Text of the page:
The light, for every image begins with light, pressed through the window where the panes cut it into twelve neat, gold rectangles like shortbread.
This was the golden hour of a late summer day, the perfect sliver of time before sunset when photographers scramble to get that perfect shot where the glow of “ring-by-spring” happiness (or new baby happiness, or graduate happiness, or really any happiness will do) filters through a halo of perfectly softening light.
And I stood in the shortbread, golden hour sunlight and absorbed the screams.
I spread out my arms and felt my rib cage expand. I held my breath. Releasing the air, I said out loud:
“Yes, I am a mess.”
“Yes, I am lazy.”
“Yes, I am selfish.”
I accepted the words that my friend, whom I was living with at the time, had shouted at me. Words that are angry, mean, ugly, and said in the heat of the moment are not necessarily untrue. And the words which I received, I also swallowed and digested.
And now I am putting them online. Like I would an Instagram photo. And I hold my fingers above the keyboard, like an inhale, and I resist the urge to filter this. My favorite filters are “was,” “sometimes” and “can be,” as in “I was a mess,” “I am sometimes lazy,” and “I can be selfish.”
It was the first time I had ever confessed. Not like that. Not without filters. But I felt no shame. A rush endorphins, like when someone holds your sobbing, snot-covered face to their shoulder and won’t let go, warmed me. The dust in the air sparkled like champagne bubbles.
That was joy.
There was no one in the room when I confessed for the first time, but I’ve been practicing since, telling real people when I screw up and fall down. Confessing is different from apologizing. Saying “I’m sorry” specifies the action. Confession exposes an aspect of the identity. Apologizing is about others, about fixing relationships. Confession is about you and the ugliest parts of you. Apologies say, “I have sinned;” confessions say, “I am a sinner”—owning the consciousness of our wrong choices, the leaking, bent desires of our hearts.
All this introspection and reflection comes about because I have a horrible Instagram account @travelinglight97, and I recently started living forty percent of my waking hours in mirrored walls.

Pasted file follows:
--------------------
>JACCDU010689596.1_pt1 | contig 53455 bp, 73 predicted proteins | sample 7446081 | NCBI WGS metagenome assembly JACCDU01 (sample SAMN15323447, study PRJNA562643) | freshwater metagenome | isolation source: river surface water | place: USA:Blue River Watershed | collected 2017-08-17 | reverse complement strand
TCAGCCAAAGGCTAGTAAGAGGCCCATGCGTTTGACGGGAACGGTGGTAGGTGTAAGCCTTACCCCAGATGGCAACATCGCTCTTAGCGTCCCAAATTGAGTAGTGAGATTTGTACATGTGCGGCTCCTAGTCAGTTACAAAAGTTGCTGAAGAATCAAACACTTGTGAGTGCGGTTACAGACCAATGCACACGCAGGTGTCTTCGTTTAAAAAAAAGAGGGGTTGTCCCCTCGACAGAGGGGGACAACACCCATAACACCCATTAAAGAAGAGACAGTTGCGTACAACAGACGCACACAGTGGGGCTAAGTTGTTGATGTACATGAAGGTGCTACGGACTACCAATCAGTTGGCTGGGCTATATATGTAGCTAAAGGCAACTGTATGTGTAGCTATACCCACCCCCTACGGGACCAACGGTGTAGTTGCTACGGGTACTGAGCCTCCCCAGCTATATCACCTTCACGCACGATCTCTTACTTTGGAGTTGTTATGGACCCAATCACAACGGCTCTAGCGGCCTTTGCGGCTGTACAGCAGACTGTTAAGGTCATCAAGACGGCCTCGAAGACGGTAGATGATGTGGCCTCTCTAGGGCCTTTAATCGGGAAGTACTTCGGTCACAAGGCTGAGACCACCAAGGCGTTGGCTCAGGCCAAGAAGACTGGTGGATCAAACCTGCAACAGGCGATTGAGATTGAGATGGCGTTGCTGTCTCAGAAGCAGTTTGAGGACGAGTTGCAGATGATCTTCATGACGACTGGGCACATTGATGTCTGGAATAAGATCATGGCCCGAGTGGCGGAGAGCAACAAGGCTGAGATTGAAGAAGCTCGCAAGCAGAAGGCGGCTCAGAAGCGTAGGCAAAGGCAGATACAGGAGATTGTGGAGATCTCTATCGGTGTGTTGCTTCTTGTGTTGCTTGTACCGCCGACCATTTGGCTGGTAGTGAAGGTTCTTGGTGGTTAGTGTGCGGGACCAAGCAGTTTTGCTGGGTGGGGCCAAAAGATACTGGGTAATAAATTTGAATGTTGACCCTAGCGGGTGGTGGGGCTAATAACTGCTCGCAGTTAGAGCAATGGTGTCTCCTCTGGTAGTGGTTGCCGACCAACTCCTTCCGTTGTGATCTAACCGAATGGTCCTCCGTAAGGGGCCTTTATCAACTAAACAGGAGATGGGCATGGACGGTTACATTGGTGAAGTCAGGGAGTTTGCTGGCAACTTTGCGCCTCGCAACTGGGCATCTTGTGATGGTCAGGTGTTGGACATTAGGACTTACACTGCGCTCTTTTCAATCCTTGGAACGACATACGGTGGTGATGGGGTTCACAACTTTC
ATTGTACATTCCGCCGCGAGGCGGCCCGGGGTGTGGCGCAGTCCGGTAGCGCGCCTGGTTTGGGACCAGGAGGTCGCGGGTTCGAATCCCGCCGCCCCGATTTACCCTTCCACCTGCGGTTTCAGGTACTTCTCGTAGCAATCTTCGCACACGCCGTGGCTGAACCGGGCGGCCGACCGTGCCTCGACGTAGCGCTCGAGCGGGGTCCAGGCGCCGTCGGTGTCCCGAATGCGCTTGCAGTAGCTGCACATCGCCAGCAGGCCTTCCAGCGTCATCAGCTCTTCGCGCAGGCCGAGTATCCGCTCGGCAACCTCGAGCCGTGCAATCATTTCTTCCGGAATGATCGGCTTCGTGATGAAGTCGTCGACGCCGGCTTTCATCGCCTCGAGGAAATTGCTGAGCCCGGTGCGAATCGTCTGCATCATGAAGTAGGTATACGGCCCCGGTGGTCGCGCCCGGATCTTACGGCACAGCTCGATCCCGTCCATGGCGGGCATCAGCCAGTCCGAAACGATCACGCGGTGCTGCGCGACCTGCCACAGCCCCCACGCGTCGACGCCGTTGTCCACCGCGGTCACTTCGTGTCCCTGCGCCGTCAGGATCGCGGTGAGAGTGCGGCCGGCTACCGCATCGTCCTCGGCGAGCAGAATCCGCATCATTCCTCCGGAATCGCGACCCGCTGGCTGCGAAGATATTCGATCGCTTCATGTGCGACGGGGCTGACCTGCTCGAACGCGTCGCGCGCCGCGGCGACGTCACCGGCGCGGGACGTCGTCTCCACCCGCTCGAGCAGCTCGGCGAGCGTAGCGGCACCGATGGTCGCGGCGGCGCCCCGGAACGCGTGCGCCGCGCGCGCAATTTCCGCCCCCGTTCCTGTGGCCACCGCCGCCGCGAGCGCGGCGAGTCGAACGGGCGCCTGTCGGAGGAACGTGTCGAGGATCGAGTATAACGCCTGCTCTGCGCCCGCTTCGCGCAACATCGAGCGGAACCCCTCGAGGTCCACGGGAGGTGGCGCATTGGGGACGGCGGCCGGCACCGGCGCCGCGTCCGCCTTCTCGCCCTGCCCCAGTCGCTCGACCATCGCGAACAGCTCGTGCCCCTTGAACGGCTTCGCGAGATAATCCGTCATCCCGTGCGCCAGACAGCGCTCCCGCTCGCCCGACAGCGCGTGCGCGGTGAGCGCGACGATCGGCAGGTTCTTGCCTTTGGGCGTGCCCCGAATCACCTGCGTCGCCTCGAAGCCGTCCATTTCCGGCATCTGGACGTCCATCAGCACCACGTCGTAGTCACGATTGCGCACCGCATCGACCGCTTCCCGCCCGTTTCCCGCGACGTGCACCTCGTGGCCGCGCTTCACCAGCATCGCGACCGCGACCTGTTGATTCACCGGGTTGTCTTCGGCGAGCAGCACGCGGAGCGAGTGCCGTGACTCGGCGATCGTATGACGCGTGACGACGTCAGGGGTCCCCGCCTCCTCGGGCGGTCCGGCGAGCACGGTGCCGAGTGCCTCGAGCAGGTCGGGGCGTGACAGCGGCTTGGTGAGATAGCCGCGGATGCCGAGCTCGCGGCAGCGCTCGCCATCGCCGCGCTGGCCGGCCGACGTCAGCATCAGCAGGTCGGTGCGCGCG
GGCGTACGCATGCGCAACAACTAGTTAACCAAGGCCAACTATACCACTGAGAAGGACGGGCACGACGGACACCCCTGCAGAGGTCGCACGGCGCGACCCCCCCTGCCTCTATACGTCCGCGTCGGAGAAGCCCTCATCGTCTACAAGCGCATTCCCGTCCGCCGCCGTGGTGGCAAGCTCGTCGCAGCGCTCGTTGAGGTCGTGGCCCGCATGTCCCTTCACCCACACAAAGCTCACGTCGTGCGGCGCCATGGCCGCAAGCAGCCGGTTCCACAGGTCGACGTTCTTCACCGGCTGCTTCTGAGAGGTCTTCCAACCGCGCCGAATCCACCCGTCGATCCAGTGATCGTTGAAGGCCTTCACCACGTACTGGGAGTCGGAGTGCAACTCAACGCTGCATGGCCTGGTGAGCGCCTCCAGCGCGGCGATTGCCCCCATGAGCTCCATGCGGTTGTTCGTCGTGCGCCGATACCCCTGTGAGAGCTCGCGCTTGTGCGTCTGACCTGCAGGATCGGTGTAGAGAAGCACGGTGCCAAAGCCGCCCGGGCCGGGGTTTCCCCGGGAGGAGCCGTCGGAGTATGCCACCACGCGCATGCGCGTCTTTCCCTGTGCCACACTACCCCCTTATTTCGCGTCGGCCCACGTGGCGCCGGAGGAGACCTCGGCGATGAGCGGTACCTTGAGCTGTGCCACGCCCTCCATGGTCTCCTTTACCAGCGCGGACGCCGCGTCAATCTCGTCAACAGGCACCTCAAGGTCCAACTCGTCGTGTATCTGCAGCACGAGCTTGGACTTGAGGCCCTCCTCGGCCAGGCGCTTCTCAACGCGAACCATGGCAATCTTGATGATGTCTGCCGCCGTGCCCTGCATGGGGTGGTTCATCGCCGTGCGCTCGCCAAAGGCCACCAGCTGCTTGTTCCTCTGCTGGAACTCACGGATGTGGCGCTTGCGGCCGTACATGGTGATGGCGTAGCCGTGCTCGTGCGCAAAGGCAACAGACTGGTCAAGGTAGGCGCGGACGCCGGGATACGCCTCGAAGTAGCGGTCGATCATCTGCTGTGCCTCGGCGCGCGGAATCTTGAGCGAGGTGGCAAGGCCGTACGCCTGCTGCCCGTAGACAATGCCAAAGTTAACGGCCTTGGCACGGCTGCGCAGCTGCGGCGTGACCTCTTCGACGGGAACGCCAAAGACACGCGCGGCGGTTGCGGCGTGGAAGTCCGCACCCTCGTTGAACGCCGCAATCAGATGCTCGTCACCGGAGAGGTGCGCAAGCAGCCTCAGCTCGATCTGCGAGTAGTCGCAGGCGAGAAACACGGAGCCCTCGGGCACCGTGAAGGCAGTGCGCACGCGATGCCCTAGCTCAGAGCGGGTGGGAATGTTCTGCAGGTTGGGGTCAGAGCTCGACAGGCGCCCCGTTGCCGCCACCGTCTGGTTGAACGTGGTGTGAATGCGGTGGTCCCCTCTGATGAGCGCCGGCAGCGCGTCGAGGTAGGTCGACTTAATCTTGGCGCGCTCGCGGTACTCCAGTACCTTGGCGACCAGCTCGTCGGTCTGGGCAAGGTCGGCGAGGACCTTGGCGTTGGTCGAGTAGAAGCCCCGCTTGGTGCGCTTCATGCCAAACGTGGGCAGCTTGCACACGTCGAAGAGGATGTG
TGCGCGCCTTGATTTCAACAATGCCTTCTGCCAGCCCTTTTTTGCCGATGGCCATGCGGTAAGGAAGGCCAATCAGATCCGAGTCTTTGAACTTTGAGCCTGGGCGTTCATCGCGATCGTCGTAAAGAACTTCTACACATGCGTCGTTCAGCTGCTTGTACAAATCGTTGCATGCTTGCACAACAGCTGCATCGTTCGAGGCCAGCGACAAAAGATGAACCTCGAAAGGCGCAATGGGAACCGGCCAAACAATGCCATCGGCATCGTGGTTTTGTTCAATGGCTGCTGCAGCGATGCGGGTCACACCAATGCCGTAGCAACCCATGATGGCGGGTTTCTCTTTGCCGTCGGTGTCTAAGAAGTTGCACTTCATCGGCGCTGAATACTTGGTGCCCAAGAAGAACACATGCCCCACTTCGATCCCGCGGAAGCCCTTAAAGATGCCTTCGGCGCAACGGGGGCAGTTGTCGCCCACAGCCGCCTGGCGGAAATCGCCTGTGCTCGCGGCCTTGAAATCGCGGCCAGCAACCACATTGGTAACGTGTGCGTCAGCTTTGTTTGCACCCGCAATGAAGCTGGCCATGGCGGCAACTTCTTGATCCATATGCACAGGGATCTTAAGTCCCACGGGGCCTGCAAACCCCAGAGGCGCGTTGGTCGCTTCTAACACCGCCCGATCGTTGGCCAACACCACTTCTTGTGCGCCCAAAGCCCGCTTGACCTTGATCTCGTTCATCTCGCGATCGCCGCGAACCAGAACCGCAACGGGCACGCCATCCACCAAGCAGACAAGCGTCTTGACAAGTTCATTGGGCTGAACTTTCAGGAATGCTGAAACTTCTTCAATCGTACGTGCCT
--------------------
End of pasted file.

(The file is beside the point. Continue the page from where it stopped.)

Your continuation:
Seriously—my Instagram is awful. At least, it has been.
We were at The Sparrows coffee shop in Grand Rapids just the other day and my dear friend Elizabeth craned her neck to see the picture I’m snapping of my coffee.
“You need a new camera,” she said.
But she’s one of those good friends who sits up with you during family emergencies and tells you when you have spinach in your teeth, or your blouse gaps, or you are talking too loud, or your Instagram sucks.
We both know that I’m simply a bad photographer. That’s a confession. I am a bad photographer. That’s part of my identity. At least it was.
I got a new phone, a Pixel 2 XL. I didn’t really get it for the camera; my old phone was falling apart. But after boldly declaring, on my last Instagram post, that my style was “sudden and blurry” I will now have to take bad photos in HD for the foreseeable future. I’m sad to see the old style go. It had become my rebellion against the constraints of my own perfectionism, a bid for realness (but cute, comedic, ironic, hip “realness” in this topsy-turvy world where Authenticity and The Ideal form the conflicting duality in our pop pantheon).
As for the mirrors, my house in explicably full of them, and so is David’s Bridal, where I recently got a retail job. The whole back half of the store is mirrored dressing rooms under bright lights. You can see where I forgot to shave my legs. You can see the zit where my makeup rubbed off. You can see, in my black dress, that I forget to stand up straight and the tummy curve I tell women all day doesn’t matter suddenly does to me.
Because I’m still not good at confession. I’m not good at dwelling in my sins, faults, and failings. Confession dwells. It sets up camp in the desert of failure and resigns itself to wandering forty minutes or forty years. But the pillar of fire is still there and the manna still falls.
A voice calls from the dressing room, “Can you help me, miss?” as I’m thinking about how living with roommates is confessional and working retail is confessional. (Your messes and mistakes get seen.) But Instagram is not, yet.
I open the dressing room door and see her hunched over, arms crisscrossed like a mummy to hide her skin. In dressing rooms, women become their bodies because they don’t talk about their bodies, they talk about themselves.
It makes me think of “I was naked so I hid.” This is not a confession. This is not even an apology. This is an explanation.
And God says, “Who told you you were naked?” Because for God, it is about identity. That’s why I’ve tried to stop filtering my confessions with “was,” “sometimes,” and “can be.”
I started that day in the golden hour. After I repeated my housemates words, I said other unqualified things.
“I am being sanctified.”
“I am loved.”
Emily Stroble is a writer of bits and pieces and is distractedly pursuing lots of novel ideas and nonfiction projects as inspiration strikes. As an editorial assistant at Zondervan, she helps put the pieces of children’s books and Bibles together. A lover of the ridiculous, inexplicable, and wondrous as well as stories of all kinds, Emily enjoys getting lost in museums, movies old and new, making art, the mountains of Colorado, and the unsalted oceans near Grand Rapids. Her movie reviews also appear in the Mixed Media section of The Banner and her strange little stories of the fantastic are on the Calvin alumni fiction blog Presticogitation. Her big dream is to dig her hands deep into the soil of making children’s books as an editor…and to finally finish her children’s novel.